3 Habits Putting Your Brand In Danger With AfrillennialsIn Afrillennial, Marketing, Trends
Afrillennials are always at the pulse of what’s happening around them. This means keeping up with trends and knowing whose who in the scheme of all things – ‘Brand Me’ is a top priority. That’s why this week we are telling it like it is, here’s how to avoid the three brand habits putting you in danger with the youth.
Danger Alert!: “No idea under the sun is new”
These are the famous last words of brands that try to give an interpretation or a “different take” to an already established culture, or even a subculture. A recent example of this is the raging battle that started because of Zara’s appropriation of Laduma’s ‘Maxhosa’ brand that got them under fire for “plagiarism”.
Even if proven innocent, the fact that the youth jumped in defence of the local designer whose work was “misappropriated” already serves as a notice to Zara for their lack of originality. This will make it hard for the youth to trust the brand’s future releases, no matter how epic or unique.
How could this have been handled differently? Upon realizing that there is already a well established South African designer with similar prints to their current campaign, the European giant should have opted for collaboration with ‘Maxhosa’. This would have completely changed the narrative from “misappropriation” to “uplifting” of an already phenomenal local designer!
Danger Alert!: “Fake is the only new trend and everyone seems to be in style”
“Fake Deep” is a social media phenomenon where people appear to be who they are not – this includes trying too hard to be “smart”, “woke” or sympathetic to social issues. With brands, this is usually seen during public holiday campaigns or major “news events” where brands suddenly develop a previously non-existent stance on these important issues.
Afrillennials see right through this but there are brands we can learn from who have made public issues part of their brand identity, the king among them is Nando’s…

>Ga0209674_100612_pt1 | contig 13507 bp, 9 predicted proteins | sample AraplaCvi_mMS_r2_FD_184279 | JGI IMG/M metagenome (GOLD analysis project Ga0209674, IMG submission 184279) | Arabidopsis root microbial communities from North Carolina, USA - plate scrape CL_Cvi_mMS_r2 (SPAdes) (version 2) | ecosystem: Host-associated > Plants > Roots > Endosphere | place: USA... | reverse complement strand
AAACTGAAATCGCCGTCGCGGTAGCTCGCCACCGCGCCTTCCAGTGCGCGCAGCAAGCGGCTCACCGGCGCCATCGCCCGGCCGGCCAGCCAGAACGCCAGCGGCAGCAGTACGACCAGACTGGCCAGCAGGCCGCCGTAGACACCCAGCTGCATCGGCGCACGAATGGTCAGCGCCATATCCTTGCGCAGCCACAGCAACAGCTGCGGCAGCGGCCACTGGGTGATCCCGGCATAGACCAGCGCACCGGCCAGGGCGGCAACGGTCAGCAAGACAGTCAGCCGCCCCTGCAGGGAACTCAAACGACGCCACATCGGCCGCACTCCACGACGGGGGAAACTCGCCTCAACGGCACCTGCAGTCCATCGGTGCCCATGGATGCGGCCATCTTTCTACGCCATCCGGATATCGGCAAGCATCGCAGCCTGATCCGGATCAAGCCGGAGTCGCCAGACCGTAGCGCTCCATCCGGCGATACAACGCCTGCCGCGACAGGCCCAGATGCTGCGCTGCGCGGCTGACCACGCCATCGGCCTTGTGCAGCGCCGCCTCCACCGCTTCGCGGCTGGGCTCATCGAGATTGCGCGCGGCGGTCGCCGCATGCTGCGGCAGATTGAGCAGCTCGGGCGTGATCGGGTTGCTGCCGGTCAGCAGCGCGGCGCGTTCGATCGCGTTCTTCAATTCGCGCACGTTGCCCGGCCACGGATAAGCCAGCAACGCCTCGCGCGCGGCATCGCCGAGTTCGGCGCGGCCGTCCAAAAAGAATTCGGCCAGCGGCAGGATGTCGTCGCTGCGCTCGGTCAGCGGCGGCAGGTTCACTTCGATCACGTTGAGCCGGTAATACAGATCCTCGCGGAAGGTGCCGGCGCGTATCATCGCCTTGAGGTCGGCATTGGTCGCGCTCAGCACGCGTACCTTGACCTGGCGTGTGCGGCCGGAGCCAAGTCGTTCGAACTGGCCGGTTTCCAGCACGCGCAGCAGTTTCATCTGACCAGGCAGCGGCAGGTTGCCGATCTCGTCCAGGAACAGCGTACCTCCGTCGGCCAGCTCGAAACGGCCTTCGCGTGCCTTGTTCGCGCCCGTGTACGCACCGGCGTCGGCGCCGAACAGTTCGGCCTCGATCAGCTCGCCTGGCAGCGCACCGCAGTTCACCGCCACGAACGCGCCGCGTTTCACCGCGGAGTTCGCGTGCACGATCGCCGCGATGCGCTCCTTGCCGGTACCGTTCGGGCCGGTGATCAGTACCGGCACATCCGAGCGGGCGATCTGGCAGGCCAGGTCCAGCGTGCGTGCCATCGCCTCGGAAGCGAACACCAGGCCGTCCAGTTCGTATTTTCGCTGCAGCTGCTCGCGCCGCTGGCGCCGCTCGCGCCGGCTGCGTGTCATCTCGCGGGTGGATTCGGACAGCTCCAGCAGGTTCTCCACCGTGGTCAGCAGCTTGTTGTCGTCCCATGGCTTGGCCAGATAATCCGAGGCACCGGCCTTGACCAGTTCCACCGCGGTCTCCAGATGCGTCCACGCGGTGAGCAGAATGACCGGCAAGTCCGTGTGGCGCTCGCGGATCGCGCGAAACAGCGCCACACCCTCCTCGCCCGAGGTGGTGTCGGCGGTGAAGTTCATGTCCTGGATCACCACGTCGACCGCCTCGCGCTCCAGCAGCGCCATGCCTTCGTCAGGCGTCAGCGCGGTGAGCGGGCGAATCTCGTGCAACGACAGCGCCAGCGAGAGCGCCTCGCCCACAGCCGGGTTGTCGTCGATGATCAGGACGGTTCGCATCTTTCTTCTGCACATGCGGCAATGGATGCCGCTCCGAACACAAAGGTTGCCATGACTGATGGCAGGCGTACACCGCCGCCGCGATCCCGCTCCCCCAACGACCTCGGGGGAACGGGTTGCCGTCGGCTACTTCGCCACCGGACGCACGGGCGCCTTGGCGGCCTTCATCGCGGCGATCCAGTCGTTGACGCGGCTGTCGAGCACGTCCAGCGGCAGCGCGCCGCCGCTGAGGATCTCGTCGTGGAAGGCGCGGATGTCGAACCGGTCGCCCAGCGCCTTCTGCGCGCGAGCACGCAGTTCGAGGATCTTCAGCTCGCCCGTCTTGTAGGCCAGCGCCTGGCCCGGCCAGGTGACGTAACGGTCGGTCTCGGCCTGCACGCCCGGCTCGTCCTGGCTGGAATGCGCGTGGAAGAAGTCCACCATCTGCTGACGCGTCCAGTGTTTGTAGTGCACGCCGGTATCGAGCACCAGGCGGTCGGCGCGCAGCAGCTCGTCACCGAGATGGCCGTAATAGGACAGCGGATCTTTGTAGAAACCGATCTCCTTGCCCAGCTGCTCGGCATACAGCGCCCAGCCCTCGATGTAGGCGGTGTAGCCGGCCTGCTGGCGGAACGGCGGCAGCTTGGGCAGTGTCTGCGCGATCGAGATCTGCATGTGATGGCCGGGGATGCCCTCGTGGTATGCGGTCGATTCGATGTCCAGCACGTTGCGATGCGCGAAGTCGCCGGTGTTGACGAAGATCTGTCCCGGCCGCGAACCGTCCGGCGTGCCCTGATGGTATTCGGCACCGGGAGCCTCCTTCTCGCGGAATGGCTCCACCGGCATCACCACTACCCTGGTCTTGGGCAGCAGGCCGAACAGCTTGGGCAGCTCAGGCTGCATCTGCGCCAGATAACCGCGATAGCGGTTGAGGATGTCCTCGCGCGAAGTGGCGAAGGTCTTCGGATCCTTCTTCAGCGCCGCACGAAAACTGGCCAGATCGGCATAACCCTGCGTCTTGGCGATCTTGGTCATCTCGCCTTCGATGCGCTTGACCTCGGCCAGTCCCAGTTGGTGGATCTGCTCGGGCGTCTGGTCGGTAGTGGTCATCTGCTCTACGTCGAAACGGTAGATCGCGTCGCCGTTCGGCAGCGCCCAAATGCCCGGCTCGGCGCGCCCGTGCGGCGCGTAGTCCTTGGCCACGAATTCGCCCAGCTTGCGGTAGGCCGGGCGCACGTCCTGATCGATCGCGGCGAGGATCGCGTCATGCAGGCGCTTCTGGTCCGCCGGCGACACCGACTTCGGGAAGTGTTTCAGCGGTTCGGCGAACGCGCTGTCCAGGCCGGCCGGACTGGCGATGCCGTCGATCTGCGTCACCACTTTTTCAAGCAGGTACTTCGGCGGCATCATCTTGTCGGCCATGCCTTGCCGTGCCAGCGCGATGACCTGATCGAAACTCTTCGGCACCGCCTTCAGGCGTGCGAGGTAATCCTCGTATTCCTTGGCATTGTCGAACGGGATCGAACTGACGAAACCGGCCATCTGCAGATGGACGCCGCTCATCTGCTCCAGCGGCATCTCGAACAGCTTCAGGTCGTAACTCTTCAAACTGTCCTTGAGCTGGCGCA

Nando’s launched a Human Rights campaign where social media users could add their name to a sign-up list to propose to spell check to recognize African names.
This campaign solidified Nando’s as not just a fast food brand but a brand that truly celebrates the diversity in South Africa.
More importantly, this campaign spoke directly to ‘Brand Me’- answering the biggest question brands often neglect when dealing with the Afrillennial market – “What will this do to enhance my personal brand?”
Danger alert!: “You are only as good as your last show”
Afrillennials are suckers for good content which means that the wheel has to keep rolling and brands can’t rest post campaign, thinking that they have hit the mark! Repetition of content is necessary over a certain time limit but after a while it’s starts to get tedious and may underestimate the impact the brand is trying to make with a campaign.
“There’s nothing more annoying than seeing the same content on your timeline for a long period of time. It really starts to feel like it’s being forced down our throats and that the brand is trying too hard”, says Lerato Masera, Media Studies postgraduate at UNISA.
Repeat with a variation: for every campaign, you are running as a brand, try creating different variations of the material.
If you are running a video campaign around entrepreneurship, it’s advisable to have multiple short versions instead of relying on one long video to get your message across!
Is Your Brand Out Of Danger?
Gaining Afrillennial trust is not an easy task. This is a market that is fully aware of what they want, what works for them and most importantly, which brands resonate with them the most. The time for cheap marketing techniques needs to go to bed so that room can be made for campaigns that really make an impact on the lives of the youth.
We could suggest that you hire an entire Afrillennial Research division to get to the bottom of what Afrillennials really want, but that would be a “danger” to our brand and a disservice to yours. Rather contact our team on firstname.lastname@example.org or 011 885 3918 so we can make your next campaign unforgettable!